German Police Paid Informants in Drugs
Police in the north German city of Bremen have been paying informants in drugs. The practice may have helped fight drug crime but was itself illegal -- six officers are now under investigation.
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If you want information out of someone, then it makes sense to give them something they really want in return. With police informants from the drug scene, what better reward than narcotics themselves? But, as six German police officers have discovered, there's one small problem with the approach -- it's completely illegal.
The public prosecutor's office in the north German city of Bremen announced Wednesday that it is investigating six police officers for using drugs to "pay" their informants. Between 2003 and 2007, the accused are said to have compensated contacts in the drug scene with marijuana and hashish for information on drug offenses.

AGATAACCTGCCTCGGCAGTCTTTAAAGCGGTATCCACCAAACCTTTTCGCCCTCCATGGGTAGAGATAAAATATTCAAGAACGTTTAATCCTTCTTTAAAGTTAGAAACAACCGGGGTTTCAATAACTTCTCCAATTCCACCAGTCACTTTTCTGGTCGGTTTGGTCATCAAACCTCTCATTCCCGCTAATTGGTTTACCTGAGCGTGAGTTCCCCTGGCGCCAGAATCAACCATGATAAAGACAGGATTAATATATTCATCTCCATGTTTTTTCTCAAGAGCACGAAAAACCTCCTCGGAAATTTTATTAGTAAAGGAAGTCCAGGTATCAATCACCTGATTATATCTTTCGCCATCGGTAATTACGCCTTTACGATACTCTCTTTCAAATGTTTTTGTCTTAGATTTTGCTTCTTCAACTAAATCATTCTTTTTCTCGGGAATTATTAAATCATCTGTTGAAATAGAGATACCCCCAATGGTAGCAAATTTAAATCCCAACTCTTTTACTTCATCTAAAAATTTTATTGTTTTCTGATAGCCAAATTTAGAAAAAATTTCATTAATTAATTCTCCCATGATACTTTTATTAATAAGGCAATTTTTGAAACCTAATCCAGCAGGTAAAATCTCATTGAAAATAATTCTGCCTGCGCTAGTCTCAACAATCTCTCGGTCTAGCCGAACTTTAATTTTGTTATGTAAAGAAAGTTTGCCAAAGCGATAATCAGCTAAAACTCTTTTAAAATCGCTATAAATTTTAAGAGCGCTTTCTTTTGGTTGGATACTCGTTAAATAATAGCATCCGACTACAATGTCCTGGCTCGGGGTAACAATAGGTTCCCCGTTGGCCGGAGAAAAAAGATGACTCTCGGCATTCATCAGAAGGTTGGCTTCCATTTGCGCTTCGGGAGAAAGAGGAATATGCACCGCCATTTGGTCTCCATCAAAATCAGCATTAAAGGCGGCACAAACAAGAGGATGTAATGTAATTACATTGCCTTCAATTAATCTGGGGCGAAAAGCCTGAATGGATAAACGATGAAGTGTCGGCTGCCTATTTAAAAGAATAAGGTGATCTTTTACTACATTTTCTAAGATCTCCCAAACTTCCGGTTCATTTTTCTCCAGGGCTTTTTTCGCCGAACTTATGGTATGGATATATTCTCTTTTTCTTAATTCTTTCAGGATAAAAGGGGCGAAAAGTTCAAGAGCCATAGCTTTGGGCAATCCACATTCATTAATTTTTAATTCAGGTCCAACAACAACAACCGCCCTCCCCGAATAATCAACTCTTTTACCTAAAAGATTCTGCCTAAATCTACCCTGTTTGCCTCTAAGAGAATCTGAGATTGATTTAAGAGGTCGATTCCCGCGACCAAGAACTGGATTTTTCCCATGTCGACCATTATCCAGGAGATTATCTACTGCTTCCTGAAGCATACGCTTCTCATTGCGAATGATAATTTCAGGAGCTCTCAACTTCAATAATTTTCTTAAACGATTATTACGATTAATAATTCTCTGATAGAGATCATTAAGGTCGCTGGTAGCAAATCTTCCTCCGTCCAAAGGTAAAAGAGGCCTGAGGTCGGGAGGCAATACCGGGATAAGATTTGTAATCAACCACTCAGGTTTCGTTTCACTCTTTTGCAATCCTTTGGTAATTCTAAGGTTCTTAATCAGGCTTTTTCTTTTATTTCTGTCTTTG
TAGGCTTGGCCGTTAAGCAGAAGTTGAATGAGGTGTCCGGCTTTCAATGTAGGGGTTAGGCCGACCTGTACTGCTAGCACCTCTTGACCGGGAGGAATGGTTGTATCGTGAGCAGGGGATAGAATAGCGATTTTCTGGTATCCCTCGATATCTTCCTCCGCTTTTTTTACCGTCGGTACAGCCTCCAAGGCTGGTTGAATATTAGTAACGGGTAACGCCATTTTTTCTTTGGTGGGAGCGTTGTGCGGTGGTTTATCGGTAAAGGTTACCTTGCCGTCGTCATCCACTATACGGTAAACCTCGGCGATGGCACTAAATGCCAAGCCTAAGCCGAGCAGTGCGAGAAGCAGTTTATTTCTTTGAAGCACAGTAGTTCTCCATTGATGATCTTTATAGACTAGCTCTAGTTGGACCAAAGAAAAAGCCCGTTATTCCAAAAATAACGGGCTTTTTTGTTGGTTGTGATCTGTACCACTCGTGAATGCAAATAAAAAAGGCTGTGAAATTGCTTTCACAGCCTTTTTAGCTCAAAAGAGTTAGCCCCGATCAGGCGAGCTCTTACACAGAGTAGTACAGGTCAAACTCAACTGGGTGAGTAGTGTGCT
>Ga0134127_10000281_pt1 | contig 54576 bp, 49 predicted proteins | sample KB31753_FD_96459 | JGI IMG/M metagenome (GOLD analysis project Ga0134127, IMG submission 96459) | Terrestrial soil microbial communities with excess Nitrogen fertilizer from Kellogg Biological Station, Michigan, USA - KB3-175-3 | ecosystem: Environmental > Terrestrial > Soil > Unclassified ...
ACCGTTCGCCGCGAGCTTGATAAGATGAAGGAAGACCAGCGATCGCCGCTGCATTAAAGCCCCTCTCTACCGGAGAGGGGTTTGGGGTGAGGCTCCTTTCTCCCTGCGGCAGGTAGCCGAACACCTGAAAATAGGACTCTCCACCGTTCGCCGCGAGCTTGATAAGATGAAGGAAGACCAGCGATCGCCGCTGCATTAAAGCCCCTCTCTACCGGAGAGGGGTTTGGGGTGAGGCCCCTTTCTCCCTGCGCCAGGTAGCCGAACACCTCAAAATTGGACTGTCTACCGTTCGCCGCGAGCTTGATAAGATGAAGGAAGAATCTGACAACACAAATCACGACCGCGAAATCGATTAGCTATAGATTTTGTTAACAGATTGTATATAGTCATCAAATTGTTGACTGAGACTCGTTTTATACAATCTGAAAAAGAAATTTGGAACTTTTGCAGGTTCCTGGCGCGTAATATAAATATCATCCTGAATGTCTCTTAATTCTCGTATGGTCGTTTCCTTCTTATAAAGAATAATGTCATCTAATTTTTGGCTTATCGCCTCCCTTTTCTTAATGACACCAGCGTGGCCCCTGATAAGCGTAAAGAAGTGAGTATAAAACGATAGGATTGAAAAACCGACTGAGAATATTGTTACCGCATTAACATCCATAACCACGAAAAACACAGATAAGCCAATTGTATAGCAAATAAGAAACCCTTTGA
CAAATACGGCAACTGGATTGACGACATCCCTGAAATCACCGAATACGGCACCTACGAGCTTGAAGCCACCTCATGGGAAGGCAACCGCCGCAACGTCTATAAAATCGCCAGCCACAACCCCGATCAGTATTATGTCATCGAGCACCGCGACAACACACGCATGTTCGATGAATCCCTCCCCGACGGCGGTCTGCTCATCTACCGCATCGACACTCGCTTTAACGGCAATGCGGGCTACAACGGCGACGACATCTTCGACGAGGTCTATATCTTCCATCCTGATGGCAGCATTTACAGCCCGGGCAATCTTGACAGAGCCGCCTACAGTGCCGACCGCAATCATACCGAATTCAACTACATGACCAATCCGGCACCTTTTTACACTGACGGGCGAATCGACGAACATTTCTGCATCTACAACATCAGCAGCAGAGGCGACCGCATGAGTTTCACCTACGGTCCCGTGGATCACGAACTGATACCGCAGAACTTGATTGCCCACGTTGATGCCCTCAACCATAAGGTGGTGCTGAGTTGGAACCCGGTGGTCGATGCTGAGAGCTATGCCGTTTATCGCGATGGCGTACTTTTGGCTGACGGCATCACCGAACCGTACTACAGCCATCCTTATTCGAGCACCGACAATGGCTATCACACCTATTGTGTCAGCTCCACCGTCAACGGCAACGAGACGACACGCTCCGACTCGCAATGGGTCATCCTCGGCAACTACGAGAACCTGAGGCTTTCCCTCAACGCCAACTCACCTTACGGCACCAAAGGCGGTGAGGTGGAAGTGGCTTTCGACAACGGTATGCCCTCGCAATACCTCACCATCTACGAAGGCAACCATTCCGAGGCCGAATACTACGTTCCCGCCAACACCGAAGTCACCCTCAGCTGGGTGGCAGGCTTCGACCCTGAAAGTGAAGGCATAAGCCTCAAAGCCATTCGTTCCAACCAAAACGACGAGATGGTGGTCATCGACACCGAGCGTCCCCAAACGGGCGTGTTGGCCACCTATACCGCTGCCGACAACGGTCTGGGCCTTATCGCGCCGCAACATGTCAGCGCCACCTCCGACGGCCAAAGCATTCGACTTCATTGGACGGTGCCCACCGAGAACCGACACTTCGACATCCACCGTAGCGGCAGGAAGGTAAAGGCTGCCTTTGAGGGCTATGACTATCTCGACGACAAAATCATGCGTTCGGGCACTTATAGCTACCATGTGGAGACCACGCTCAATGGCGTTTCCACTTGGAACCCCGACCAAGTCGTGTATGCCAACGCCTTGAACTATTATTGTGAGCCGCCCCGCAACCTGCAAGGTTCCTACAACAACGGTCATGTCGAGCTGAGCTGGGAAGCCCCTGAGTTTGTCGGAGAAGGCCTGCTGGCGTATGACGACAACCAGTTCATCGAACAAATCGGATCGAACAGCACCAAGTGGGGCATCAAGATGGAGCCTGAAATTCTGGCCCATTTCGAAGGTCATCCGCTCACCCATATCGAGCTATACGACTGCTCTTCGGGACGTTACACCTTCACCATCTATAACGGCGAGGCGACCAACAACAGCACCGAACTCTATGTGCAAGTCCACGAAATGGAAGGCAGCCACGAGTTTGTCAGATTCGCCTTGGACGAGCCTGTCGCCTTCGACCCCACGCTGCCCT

On Tuesday, the six officers were interrogated and their homes and offices were searched. Marijuana and hashish were found in the offices, and an illegal firearm was found in one officer's home.
One of the officers is alleged to have misappropriated 15 grams of confiscated marijuana for his own purposes during a drug bust in May 2007. In the same year, an officer is said to have got an informant to pass on 500 grams of marijuana to a suspected dealer. The dealer was later arrested by police after he had received the drugs.
Bremen's chief of police, Eckard Mordhorst, said that, in addition to the public prosecutor's investigation, disciplinary action would be taken against the accused. In two cases, suspension is being considered. None of the six will be allowed to work in plain clothes operations again, he said.
Mordhorst emphasized that although rewarding informants for information is common practice, they are paid exclusively in cash -- not drugs.
( Article from feb 2008 but could not find any info on searches here and felt it was interesting enough to post )